Explore 20 common Christian beliefs that, surprisingly, are not explicitly supported by the Bible. From the idea that the redeemed go to "heaven," to the concept of seven deadly sins, we delve into theological misconceptions that have taken root over time.
This article explores the various Hebrew and Greek terms used in the Bible to describe worship, including avodah, hish·ta·chawah, latreuʹo, and pro·sky·neʹo. It examines how the context determines the meaning of these terms, and provides biblical sources and book sources for further study. What did the authors mean by the words that they used, and what significance does that have for us?
Uncover the controversial doctrine that sparked the Protestant Reformation and continues to divide Christians today. Discover the history, beliefs, and critiques of Sola Scriptura in this comprehensive article that explores the key principle of the Bible being the only authoritative source in matters of faith and practice.
First, we will define what uncleanness is based on the original language Hebrew (OT) and Greek(NT) terms. Then, we will look at numerous NT verses that speak on the subject. Next, we will deal with the Christian and uncleanness. Finally, we will take an in-depth look at uncleanness throughout the Old Testament and into the New Testament from a trusted Bible Encyclopedia, followed by a reliable Theological Dictionary and a conclusion by Edward D. Andrews.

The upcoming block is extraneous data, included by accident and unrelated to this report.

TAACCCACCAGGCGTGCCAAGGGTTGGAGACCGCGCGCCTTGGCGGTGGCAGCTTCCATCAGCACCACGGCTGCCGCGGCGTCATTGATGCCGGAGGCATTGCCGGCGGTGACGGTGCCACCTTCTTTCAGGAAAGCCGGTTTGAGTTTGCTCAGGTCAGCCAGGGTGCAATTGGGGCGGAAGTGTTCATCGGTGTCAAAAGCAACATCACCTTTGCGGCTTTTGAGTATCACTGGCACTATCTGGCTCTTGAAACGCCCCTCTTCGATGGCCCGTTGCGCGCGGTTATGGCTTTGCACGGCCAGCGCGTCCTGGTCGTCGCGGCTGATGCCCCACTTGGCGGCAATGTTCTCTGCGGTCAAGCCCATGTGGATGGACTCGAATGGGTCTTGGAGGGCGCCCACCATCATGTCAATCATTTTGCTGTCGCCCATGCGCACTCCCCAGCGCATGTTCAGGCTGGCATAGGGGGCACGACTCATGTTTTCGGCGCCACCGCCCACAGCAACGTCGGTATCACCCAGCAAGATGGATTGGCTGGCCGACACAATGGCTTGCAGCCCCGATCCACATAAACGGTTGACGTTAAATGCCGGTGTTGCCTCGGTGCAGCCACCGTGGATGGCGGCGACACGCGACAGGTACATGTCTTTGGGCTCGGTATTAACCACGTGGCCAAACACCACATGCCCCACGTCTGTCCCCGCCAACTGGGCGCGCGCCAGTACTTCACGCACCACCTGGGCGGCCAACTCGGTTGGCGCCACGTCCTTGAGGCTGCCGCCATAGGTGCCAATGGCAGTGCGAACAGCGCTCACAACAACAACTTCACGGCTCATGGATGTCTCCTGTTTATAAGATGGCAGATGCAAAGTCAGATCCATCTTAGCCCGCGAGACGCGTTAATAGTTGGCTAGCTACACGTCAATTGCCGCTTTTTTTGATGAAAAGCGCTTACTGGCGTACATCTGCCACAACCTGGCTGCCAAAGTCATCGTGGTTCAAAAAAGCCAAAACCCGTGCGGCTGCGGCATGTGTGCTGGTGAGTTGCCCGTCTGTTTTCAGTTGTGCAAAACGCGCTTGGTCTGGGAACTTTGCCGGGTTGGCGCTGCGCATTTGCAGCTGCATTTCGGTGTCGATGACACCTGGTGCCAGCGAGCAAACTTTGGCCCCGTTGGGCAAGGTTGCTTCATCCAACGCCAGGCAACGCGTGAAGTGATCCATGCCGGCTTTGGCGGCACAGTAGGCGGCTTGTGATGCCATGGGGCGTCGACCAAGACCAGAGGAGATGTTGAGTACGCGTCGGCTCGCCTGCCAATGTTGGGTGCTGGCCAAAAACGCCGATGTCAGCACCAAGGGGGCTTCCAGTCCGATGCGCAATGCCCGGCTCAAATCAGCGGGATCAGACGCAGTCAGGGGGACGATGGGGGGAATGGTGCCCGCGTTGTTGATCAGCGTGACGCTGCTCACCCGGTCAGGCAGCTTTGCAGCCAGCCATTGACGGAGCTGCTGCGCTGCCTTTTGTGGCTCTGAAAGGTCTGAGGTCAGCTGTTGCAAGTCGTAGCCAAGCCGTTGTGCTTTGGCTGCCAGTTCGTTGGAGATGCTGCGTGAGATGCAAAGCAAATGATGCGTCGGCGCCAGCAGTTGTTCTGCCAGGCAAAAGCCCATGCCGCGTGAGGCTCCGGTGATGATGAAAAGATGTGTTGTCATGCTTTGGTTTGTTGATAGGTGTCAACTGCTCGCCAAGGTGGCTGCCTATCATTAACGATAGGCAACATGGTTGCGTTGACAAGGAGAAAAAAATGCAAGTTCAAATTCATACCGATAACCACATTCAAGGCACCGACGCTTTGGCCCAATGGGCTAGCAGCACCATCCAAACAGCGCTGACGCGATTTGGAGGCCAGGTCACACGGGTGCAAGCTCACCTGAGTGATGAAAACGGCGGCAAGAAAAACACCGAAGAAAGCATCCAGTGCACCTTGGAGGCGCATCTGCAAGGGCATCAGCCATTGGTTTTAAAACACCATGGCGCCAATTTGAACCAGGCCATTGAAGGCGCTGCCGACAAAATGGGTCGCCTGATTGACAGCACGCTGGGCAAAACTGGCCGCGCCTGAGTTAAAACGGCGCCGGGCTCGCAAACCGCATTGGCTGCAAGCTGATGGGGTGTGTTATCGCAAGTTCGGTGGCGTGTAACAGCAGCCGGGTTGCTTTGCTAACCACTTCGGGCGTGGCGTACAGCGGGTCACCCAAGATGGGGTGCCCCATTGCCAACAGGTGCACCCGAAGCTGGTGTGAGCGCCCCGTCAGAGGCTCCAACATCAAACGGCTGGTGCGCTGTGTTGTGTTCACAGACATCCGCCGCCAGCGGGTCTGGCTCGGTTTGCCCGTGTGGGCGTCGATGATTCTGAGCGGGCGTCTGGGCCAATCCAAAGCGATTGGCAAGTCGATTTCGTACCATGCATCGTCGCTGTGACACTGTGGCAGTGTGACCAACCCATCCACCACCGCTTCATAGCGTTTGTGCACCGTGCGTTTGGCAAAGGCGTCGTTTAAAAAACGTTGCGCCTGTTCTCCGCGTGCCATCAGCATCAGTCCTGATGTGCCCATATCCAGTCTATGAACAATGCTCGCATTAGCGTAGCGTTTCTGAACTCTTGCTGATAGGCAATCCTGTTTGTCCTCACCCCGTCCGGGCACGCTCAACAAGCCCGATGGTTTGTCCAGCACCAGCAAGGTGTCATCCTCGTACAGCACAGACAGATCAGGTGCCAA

Open theism, also known as openness theology and free will theism, is a theological movement that has developed within Christianity as a rejection of the synthesis of Greek philosophy and Christian theology. Open theism arises out of the freewill theistic tradition of the church, which goes back to the early church fathers.
A temporary or partial diminution of one’s spiritual commitment. It is less serious or major than apostasy.
Apostasy: A “falling away,” usually a deliberate and total abandonment of the faith previously held. Apostate: One who departs from the faith.
Although the noun “perseverance” occurs in the KJV and RSV only once (Eph. 6:18), the concept is frequent, being translated “continued steadfastly,” “devoted,” “constant,” and the idea of persistence, keeping on, patient endurance occurs very often.
Foreknowledge is the concept of knowledge regarding future events. The Problem: If God knows, then He knows everything. So then, God would know what will happen tomorrow, next year, or one thousand years from now. Furthermore, an omniscient being is never wrong. Therefore, it seems that it would follow that whatever God knows will happen in the future will happen in the future. Below we will unravel this supposed problem.